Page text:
Geralt of Rivia (Polish: Geralt z Rivii) is a fictional character and the protagonist of The Witcher series of short stories and novels by Polish writer Andrzej Sapkowski, as well as its adaptations, which include film, TV series, comic books and video games. Geralt, one of the few remaining witchers on the Continent, is a traveling monster slayer for hire, mutated and trained from an early age to slay deadly beasts.

Geralt of Rivia
The Witcher character
Geralt of Rivia Witcher.png
Henry Cavill as Geralt in the television series The Witcher (2019–present)
First appearance
First gameThe Witcher (2007)
Last appearance
  • Literature:
  • Season of Storms (2013)
  • Film:
  • The Hexer (2001)
  • Television:
  • "Ciri" (2002)
    (The Hexer)
Created byAndrzej Sapkowski
Portrayed byMichał Żebrowski
(The Hexer film and TV series)
Henry Cavill
(The Witcher TV series)
Voiced byPolish:
Jacek Rozenek
Doug Cockle
Kazuhiro Yamaji
AliasesWhite Wolf
Butcher of Blaviken
Ravix of Fourhorn
Butcher of White Orchard
OccupationMonster slayer
FamilyVisenna (mother)
Significant othersYennefer of Vengerberg (lover)
Triss Merigold (lover)
Fringilla Vigo (lover)
ChildrenCiri (adopted daughter)

Geralt is portrayed by Michał Żebrowski in The Hexer film and TV series, and is portrayed by Henry Cavill in the Netflix television adaptation.[1]

Fictional biographyEdit

Geralt is a witcher. Shortly after being born, Geralt's mother, Visenna, gave him away to undergo training and, eventually, become a witcher at Kaer Morhen—the stronghold of the Witcher School of the Wolf. Geralt survived numerous mutations during the Trial of the Grasses, thanks to which he gained practically superhuman physical and mental abilities with minimal side effects. From the arduous training of Witchers, he learned the handling of many weapons and became ambidextrous. He resisted the "changes" brought on by the Trial of Grasses better than most, which encouraged his makers to perform even more dangerous experimental procedures on him, making him lose all body pigmentation. Because of his pale skin and white hair, he is also known in the Elder Speech as "Gwynbleidd" (close to the Welsh translation "Blaidd Gwyn"[2]), the White Wolf.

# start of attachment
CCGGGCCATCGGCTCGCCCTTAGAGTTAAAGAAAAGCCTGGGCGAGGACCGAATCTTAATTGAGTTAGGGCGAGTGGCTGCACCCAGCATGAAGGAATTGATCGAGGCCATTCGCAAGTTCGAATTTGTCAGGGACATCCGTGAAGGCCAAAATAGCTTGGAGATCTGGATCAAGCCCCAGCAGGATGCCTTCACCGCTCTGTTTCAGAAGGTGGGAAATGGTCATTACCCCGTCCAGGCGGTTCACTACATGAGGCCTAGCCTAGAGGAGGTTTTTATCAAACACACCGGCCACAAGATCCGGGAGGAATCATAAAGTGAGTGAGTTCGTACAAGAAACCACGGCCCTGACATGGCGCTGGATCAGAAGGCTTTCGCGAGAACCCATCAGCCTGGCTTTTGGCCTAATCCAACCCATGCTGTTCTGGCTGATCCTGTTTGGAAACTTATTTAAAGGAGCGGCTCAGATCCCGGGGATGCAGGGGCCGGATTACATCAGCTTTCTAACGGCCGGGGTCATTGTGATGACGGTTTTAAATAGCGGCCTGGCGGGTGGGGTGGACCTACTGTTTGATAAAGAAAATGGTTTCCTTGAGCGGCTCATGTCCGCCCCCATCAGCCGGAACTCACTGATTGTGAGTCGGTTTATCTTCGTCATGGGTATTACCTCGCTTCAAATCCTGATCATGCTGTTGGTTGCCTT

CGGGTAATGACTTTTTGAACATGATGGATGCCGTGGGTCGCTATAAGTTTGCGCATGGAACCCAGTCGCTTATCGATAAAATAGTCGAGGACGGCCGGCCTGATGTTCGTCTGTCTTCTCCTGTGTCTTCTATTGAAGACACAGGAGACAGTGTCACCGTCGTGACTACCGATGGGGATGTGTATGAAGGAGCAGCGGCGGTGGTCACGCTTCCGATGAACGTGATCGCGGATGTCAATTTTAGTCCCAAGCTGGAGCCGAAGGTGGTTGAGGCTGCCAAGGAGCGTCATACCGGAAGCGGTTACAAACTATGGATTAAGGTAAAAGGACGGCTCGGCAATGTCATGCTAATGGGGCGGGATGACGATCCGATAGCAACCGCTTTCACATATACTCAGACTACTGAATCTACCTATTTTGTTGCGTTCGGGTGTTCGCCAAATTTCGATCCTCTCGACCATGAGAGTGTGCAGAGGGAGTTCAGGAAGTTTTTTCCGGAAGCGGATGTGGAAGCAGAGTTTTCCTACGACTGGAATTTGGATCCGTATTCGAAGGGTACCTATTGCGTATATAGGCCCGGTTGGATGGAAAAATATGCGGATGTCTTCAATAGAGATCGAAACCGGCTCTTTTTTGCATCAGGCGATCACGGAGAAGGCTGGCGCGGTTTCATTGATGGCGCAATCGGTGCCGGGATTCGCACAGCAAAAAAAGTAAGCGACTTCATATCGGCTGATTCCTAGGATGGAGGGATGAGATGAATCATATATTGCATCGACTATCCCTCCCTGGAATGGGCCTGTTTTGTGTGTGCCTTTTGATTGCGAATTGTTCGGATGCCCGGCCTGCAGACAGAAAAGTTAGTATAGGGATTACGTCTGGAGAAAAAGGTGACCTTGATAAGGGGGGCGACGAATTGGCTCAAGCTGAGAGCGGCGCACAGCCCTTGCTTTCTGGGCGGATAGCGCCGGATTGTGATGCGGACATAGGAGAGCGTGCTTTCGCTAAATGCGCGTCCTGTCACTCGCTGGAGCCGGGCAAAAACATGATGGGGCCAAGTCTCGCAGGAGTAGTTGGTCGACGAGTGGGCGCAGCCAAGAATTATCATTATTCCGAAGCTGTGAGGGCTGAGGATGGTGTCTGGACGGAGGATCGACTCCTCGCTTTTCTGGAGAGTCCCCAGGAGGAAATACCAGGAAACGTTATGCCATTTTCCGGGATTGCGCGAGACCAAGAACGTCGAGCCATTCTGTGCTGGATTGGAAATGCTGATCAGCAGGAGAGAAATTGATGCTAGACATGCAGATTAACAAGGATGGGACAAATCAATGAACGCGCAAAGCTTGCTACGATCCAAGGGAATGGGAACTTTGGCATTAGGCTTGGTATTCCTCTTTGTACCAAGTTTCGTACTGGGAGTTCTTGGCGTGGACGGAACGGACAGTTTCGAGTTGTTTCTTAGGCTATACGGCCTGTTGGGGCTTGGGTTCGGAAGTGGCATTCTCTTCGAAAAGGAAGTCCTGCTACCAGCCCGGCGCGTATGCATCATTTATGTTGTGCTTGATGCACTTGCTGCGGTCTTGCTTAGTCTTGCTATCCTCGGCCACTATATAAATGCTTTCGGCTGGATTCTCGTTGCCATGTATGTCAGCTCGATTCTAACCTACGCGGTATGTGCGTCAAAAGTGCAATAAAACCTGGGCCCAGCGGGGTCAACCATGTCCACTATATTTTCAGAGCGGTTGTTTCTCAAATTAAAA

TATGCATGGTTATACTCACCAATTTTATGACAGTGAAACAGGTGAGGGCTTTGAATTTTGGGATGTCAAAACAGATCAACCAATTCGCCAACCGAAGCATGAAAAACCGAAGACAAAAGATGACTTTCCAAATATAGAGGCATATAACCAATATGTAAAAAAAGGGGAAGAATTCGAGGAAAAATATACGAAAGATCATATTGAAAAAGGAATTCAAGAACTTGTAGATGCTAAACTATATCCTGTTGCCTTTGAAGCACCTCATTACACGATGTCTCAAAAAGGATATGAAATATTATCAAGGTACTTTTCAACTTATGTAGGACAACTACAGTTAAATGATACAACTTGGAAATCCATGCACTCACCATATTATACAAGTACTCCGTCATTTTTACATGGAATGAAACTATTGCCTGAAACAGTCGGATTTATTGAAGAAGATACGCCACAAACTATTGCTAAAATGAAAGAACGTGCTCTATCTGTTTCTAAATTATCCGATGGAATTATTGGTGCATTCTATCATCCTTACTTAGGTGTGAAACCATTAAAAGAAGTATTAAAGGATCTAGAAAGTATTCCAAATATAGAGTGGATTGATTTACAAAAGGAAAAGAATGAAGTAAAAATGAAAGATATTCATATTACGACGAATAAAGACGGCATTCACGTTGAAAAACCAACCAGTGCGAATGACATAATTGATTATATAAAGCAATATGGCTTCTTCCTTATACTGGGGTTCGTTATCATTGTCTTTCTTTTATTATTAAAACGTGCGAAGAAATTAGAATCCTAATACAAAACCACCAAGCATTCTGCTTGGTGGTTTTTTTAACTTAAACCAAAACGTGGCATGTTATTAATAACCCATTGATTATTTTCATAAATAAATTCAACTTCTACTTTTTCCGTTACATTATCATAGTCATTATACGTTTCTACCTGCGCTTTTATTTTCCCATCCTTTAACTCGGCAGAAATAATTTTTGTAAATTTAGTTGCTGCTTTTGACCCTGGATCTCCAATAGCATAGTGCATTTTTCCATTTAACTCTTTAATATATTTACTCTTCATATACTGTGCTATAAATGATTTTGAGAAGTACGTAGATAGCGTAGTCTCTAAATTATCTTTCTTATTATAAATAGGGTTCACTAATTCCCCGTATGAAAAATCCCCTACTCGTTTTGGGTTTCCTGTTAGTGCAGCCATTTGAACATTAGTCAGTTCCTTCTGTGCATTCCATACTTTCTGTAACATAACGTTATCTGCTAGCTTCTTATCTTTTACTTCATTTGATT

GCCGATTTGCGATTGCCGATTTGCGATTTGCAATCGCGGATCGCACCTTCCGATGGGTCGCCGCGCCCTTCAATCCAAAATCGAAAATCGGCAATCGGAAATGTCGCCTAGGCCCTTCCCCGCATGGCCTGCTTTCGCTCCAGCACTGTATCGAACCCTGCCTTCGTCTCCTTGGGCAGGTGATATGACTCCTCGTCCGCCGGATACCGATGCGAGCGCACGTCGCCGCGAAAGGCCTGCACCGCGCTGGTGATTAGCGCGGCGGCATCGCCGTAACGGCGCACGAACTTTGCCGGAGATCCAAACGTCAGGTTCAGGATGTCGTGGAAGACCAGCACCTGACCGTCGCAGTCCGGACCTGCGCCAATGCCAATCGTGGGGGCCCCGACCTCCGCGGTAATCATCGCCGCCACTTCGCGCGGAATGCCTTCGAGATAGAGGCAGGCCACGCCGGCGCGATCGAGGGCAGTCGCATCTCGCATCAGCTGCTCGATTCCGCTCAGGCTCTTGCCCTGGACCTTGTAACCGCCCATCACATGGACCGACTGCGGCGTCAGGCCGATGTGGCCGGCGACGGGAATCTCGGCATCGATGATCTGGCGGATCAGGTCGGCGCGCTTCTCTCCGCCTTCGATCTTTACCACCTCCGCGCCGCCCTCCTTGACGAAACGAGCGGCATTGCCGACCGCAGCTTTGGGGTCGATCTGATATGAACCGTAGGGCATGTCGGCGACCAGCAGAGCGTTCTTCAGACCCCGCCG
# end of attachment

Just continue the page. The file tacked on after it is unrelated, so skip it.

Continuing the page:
Despite his name, Geralt does not come from Rivia (although he learned how to mimic a Rivian accent and is later knighted for services to the queen of Rivia): young witchers were encouraged to make up surnames for themselves by master Vesemir, to make their names sound more trustworthy. He once claimed that his first choice was Geralt Roger Eric du Haute-Bellegarde, but this was dismissed by Vesemir as silly and pretentious.

After completing his witcher training, he received his Wolf medallion (the symbol of Kaer Morhen) and embarked into the world on his horse called Płotka (literally, "Roach" with a diminutive suffix, more accurately "Roachie" in English; he gave the same name to every horse he owned) to become a monster slayer for hire.

I looked for the words "Witcher urgently needed". And then there'd be a sacred site, a dungeon, necropolis or ruins, forest ravine or grotto hidden in the mountains, full of bones and stinking carcasses. Some creatures which lived to kill, out of hunger, for pleasure, or invoked by some sick will. A manticore, wyvern, fogler, aeschna, ilyocoris, chimera, leshy, vampire, ghoul, graveir, were-wolf, giant scorpion, striga, black annis, kikimora, vypper... so many I've killed.

— Geralt, in Andrzej Sapkowski, The Last Wish, "The Voice of Reason 4"